by Rebecca Chillrud
November 14, 2018
Peregrine falcons are well known for their incredible aerial skills. They are powerful fliers and can reach speeds of up to 200 miles per hour when diving. But these birds are also remarkable for a more romantic reason—they form monogamous bonds and mate for life.
Potential mates begin their courtship by perching on the same cliff, getting closer and closer until they are perched side by side. The birds may bow to one another and make “eechip” sounds. They then progress to preening or nipping at each other’s toes. Peregrines are also known to engage in billing, when one bird tilts its head and gently clamps the bill of its mate.
Prior to laying eggs, they also try to impress their mates with aerial displays of diving, barrel rolling and loops. This is more commonly done by the male, but can also be done by the female or as a pair.
Pairs will return to the same nesting site each year and lay an average of three to five eggs. The pair share the responsibility of incubating the eggs and taking care of the young, though the female takes on more of the work. Once the young become independent, usually within about six weeks, the pair goes their separate ways until the next mating season (mid-March to mid-May).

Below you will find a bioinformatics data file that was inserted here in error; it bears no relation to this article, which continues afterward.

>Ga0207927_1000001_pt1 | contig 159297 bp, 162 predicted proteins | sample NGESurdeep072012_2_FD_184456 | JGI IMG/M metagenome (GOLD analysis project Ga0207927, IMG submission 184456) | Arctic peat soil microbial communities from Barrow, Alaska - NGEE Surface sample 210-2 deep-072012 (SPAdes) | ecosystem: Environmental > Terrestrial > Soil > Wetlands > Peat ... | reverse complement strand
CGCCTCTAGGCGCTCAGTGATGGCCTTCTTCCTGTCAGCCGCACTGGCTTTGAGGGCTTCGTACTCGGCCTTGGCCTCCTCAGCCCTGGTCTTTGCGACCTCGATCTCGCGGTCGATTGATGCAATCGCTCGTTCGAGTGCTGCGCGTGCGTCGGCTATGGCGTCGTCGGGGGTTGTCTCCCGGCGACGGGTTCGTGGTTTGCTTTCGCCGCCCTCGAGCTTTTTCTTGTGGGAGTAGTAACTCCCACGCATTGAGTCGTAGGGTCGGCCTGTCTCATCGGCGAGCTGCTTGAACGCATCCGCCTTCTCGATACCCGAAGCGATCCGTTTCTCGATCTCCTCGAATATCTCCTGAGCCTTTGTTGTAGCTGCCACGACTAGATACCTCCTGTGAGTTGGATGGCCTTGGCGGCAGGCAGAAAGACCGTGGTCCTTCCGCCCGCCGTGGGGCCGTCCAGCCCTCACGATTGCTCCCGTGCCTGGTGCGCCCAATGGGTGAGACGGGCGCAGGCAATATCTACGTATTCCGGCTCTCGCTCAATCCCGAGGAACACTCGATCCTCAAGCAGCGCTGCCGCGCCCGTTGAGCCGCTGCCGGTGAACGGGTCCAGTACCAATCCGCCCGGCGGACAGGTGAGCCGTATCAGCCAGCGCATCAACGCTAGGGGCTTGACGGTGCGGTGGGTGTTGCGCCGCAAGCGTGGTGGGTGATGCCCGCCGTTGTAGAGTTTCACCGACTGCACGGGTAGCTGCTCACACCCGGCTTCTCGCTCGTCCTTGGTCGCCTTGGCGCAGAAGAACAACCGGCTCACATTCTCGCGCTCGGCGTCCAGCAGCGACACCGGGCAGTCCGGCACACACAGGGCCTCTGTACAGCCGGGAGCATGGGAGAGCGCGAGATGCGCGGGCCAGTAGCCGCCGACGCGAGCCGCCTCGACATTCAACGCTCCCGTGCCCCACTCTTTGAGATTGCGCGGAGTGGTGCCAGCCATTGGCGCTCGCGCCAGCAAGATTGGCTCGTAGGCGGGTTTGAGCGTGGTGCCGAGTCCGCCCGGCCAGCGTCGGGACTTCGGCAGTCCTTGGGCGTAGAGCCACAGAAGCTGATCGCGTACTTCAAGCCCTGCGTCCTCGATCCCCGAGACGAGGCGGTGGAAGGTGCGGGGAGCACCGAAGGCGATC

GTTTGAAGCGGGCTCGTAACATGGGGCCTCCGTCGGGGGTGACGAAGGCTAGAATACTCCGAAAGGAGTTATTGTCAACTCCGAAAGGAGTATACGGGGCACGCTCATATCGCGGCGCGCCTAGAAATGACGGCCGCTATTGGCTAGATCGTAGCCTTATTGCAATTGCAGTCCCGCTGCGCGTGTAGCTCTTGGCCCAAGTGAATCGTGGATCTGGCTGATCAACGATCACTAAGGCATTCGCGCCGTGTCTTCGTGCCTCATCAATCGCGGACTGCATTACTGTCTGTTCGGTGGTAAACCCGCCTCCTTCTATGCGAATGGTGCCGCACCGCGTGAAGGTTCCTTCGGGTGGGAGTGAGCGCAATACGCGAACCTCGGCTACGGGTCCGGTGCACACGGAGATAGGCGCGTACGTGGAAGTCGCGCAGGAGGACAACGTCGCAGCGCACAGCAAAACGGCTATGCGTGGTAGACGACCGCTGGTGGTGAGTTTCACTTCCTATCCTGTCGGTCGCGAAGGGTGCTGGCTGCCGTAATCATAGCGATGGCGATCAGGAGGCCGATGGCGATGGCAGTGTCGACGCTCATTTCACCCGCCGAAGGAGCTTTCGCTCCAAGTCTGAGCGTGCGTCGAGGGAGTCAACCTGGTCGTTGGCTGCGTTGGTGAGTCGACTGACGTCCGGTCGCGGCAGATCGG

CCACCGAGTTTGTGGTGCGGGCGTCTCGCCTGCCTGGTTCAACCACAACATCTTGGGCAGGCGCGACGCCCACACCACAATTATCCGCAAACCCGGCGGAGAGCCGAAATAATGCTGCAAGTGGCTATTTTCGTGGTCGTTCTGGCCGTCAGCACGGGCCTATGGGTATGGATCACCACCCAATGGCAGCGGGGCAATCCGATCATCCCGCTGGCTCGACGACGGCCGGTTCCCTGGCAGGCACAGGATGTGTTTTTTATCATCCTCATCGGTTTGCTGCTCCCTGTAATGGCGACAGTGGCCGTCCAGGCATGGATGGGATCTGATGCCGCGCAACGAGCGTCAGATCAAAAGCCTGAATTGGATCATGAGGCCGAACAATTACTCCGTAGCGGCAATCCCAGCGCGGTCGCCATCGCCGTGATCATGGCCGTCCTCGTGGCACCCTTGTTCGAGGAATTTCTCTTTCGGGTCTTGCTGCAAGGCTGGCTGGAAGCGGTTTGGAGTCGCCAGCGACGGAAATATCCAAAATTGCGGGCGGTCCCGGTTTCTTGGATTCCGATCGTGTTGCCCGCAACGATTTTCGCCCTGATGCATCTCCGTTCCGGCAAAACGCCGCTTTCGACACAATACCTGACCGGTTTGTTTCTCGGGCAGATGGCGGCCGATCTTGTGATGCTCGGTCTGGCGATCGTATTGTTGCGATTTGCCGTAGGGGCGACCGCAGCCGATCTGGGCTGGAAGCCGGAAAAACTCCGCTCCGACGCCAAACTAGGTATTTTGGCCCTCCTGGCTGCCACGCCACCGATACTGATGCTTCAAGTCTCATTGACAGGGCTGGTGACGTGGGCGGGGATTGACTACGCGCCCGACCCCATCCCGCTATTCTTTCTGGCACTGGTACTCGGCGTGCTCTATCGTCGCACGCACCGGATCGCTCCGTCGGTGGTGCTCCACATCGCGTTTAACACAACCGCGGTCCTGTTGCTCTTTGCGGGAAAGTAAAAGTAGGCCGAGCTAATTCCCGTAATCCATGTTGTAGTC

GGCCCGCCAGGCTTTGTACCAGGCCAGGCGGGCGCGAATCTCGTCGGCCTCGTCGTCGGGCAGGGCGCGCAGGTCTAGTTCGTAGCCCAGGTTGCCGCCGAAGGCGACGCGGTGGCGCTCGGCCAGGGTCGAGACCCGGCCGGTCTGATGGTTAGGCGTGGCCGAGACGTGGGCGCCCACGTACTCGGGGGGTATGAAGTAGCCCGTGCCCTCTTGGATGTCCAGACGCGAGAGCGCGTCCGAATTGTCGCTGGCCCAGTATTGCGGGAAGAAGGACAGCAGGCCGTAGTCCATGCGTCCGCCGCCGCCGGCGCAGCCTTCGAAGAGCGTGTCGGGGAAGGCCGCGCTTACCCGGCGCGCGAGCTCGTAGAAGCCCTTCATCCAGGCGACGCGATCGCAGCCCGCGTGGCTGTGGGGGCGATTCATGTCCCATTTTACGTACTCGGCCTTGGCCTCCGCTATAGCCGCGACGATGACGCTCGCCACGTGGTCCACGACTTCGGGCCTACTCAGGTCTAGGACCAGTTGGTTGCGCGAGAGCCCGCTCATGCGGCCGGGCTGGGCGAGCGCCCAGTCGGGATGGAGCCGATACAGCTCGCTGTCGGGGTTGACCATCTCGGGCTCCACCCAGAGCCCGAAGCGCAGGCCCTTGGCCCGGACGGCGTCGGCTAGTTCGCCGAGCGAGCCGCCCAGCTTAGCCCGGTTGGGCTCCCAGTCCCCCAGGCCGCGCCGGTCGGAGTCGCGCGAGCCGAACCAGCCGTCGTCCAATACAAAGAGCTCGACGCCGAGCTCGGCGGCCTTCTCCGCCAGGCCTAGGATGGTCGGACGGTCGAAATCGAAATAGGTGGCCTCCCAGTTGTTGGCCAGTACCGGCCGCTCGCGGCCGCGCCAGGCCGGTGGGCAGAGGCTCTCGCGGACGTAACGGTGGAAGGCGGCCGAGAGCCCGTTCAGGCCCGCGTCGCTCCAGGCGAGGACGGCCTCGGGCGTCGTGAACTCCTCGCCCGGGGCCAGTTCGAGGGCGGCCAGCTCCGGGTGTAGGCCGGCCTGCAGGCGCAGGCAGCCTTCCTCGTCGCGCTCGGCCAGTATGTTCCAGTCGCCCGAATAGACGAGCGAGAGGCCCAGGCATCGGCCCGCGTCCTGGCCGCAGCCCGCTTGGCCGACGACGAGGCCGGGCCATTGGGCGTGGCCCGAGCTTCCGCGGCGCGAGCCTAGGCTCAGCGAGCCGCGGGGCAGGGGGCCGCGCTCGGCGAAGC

Peregrines in peril
Peregrine pairs are now fairly common throughout the Chesapeake region, but that wasn’t always the case. Like bald eagles and other raptors, peregrines were severely affected by the use of DDT, a toxic pesticide that entered the food chain and weakened their shells. DDT was introduced in the 1940s and by 1964, peregrine populations had declined to the point where no nesting pairs could be found in the eastern United States.
Fortunately, the species has made a remarkable recovery since DDT bans in the 1970s. By 1999, the peregrine falcon was removed from the Endangered Species List. In the years since, the Chesapeake Bay has reestablished itself as an important region for nesting and migrating peregrines.
Get a birds-eye view
If you want to learn more about how peregrine pairs interact, you can check some of the region’s critter cams and see it for yourself:
- Watch the Chesapeake Conservancy’s falcon camera to see “Boh” and “Barb” nesting on a skyscraper in Baltimore’s Inner Harbor.
- Tune in to the Virginia Department of Game and Inland Fisheries’ falcon webcam to watch a pair of peregrines nesting in downtown Richmond, Virginia.
- Check out the Pennsylvania Department of Environmental Protection’s falcon cam to watch a nest in downtown Harrisburg, Pennsylvania.